With so many conveniently pre-packaged foods to choose from at grocery markets and endless lists of mouthwatering dishes to order at restaurants, it is easy to consume too much sodium on a daily basis. While this mineral assists in regulating our body fluids and maintaining nerve transmissions and muscle contractions–all of which are essential for survival—too much is known to lead to high blood pressure. High blood pressure, also called hypertension, is when the blood pressure stays elevated over a long period of time. The blood pressure remains high due to the forceful pushing of blood against arteries while the heart pumps blood, causing the heart to work much harder than it has to. This can ultimately increase the risks of both stroke and heart failure. An excessive daily sodium intake can also damage the kidneys. Sodium in our bodies balance our body fluids by signaling these organs when to replenish and when to dispose the water. A high-sodium diet can intervene with this natural process, making it more difficult for the kidneys to properly function. When unnecessary strain is applied to the kidneys, it can higher the chances of kidney disease, developing kidney stones and even severely worsening kidney problems in those already with high blood pressure.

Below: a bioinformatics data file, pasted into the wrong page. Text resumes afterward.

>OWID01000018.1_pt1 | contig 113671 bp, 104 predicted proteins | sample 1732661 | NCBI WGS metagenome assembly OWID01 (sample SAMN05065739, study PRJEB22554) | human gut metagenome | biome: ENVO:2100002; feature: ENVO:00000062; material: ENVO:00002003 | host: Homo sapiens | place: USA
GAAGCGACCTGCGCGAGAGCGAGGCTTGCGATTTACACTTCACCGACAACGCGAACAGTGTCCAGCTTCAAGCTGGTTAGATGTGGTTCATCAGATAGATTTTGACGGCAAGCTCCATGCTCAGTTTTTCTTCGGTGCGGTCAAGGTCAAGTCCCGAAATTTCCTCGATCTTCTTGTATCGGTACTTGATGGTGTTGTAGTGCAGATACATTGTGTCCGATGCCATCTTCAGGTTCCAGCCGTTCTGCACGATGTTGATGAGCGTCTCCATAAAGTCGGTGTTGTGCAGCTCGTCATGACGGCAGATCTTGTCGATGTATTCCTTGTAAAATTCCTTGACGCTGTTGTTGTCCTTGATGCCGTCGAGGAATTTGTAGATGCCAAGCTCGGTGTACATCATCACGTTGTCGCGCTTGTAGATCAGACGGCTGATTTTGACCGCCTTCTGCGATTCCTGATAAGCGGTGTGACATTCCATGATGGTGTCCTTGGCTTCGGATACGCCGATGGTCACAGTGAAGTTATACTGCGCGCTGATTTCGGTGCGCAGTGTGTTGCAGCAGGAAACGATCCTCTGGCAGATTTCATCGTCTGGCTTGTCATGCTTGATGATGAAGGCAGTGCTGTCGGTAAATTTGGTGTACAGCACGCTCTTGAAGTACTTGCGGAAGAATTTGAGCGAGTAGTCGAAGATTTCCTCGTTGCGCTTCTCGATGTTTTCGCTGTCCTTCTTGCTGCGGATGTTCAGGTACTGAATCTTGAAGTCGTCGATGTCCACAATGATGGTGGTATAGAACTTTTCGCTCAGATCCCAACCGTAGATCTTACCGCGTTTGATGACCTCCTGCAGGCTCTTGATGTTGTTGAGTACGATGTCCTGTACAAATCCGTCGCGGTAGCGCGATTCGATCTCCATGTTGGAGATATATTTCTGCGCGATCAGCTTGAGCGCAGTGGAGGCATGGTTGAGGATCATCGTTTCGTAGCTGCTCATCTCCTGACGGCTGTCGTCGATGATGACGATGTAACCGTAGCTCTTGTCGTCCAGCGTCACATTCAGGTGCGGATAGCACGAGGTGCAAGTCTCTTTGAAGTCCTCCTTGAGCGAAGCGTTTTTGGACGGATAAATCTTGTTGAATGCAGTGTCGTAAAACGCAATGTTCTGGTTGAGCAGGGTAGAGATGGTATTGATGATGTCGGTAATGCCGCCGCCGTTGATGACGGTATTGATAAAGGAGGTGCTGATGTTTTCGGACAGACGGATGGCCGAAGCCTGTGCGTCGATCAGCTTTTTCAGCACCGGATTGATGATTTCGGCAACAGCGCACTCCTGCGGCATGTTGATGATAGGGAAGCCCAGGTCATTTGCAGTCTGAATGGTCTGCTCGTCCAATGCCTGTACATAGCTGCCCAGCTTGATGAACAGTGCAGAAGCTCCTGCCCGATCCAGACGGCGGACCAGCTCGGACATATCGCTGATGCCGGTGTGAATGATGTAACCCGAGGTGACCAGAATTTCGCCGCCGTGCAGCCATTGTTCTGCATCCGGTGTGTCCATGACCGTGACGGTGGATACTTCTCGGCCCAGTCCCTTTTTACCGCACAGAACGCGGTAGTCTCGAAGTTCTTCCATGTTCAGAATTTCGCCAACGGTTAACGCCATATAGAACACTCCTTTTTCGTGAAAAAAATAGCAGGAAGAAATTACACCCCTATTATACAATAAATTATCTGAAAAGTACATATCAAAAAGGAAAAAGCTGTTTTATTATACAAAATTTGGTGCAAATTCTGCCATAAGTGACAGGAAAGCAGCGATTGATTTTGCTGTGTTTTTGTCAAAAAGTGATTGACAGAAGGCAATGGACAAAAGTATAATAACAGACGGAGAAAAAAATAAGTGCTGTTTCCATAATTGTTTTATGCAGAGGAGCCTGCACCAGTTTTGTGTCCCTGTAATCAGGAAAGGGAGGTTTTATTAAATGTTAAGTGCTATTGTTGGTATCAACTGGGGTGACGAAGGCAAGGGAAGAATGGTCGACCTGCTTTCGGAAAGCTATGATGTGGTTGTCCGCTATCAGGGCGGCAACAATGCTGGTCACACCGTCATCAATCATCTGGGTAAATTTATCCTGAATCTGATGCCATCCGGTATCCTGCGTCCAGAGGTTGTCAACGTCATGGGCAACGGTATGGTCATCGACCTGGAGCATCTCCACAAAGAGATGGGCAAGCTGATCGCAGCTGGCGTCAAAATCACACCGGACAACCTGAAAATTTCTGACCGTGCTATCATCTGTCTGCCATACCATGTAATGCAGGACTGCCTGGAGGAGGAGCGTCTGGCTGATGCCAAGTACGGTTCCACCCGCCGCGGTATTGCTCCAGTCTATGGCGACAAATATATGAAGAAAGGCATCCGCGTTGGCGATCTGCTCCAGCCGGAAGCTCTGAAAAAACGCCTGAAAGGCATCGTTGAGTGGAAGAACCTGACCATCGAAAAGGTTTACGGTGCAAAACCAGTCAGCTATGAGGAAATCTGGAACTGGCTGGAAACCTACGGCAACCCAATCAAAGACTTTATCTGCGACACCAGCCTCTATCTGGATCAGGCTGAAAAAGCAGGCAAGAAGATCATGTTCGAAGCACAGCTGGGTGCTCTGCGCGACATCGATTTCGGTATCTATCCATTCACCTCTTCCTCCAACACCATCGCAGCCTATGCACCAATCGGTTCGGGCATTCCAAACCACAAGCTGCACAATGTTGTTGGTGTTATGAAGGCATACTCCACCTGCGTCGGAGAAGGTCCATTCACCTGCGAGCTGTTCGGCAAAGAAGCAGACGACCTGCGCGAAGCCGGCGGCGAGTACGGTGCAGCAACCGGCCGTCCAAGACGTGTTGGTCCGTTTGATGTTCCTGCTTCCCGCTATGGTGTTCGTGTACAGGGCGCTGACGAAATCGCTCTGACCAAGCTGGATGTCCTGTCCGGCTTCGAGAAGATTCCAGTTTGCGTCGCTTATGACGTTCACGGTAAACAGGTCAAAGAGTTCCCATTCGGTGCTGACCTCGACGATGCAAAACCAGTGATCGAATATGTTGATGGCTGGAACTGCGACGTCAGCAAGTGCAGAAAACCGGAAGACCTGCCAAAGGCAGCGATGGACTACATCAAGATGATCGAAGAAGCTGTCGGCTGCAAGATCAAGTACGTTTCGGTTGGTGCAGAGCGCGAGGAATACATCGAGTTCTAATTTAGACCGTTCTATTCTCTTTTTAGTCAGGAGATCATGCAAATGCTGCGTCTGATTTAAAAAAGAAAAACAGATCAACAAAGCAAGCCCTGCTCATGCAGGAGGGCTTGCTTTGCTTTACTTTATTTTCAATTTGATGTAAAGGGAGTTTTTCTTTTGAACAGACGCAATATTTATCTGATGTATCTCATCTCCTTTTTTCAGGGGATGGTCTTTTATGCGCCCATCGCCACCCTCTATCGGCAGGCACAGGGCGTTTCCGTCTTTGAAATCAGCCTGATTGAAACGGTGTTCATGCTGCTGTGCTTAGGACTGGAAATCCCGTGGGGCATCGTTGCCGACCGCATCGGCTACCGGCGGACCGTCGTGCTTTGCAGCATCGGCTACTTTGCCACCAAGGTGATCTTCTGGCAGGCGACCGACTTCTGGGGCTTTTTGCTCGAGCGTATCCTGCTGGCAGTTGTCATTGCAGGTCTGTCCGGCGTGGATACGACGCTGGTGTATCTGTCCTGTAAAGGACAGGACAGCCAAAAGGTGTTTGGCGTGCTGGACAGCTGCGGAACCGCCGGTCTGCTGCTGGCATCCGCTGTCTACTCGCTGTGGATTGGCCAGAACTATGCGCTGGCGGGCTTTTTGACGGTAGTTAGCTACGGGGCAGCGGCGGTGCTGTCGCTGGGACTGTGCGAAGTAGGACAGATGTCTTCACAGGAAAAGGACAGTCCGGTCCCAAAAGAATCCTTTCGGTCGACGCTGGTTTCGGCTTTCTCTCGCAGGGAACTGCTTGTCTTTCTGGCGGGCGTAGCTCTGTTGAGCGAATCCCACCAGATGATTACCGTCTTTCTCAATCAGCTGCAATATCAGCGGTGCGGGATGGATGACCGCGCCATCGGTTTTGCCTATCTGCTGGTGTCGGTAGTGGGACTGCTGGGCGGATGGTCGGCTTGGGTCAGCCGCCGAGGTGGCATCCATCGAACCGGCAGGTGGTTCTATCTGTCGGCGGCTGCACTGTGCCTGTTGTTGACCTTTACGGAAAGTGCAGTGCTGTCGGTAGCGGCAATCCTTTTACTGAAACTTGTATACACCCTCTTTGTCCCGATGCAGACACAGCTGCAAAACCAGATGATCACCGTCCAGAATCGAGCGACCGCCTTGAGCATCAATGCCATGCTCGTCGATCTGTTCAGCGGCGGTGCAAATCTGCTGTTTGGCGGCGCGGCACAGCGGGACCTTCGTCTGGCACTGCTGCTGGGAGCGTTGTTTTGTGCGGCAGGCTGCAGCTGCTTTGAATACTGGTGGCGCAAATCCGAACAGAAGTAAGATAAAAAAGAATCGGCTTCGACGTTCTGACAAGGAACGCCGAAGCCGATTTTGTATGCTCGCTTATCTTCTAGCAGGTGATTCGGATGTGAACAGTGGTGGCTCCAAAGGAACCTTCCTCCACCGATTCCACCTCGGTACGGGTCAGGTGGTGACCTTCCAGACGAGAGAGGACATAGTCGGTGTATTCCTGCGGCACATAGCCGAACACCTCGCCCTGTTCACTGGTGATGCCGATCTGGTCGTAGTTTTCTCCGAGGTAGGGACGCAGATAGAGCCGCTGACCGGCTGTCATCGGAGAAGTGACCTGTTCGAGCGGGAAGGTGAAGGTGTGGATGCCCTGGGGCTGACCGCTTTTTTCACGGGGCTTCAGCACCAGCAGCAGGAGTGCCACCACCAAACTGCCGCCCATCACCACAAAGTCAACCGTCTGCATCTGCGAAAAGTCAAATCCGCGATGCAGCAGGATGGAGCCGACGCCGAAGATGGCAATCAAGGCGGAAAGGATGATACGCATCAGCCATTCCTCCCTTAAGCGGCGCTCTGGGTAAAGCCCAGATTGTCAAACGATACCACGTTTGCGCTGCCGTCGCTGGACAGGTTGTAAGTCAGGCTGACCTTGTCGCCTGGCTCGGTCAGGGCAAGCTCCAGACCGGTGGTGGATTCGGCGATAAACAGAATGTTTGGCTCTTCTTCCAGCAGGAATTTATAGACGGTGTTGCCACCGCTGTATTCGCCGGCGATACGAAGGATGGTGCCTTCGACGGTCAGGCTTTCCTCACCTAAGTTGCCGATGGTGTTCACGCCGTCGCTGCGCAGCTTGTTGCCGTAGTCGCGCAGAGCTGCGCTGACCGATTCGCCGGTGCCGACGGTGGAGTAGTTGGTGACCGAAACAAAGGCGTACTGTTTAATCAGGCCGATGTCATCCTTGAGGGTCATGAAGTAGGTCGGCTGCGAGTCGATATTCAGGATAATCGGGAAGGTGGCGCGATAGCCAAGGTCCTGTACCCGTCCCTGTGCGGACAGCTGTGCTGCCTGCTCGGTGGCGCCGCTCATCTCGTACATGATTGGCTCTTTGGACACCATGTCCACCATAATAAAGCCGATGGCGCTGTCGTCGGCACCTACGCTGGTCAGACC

Although blood pressure heightens naturally with age, limiting sodium intake can keep it from increasing at greater intervals. The source of this condition is mainly from consuming those pre-packaged foods that are loaded with sodium as well as restaurant dishes where detailed nutritional facts are not typically unveiled. Added salt when cooking is still partially responsible, however, is not emphasized as much. The first step in adjusting to a diet with a healthy sodium intake is acknowledging and understanding the Nutrition Facts label on food products. The Daily Values are suggested amounts of nutrients per day for those four years of age and up. The ideal DV for sodium is >2400 mg per day. It is important to utilize the %DV (Percent Daily Value) on the label which tells you the percentage of the nutrient in one serving size out of 100% of the Daily Value for sodium, to keep track of your intake. Generally, a food item with a 5% DV or less of sodium per serving is low while 20% DV or more of sodium per serving is considered high. Foods packed with sodium that should be limited in a healthy diet include canned soups, cold cuts (deli meats and cheese), processed poultry, breads, pasta/meaty dishes, Keeping a well-balanced diet does not necessarily signify eliminating enjoyable foods, but instead reducing the portion sizes to one serving, finding similar yet healthier alternatives of those particular foods and opting to cook meals while taking precautions with the amounts of salt used.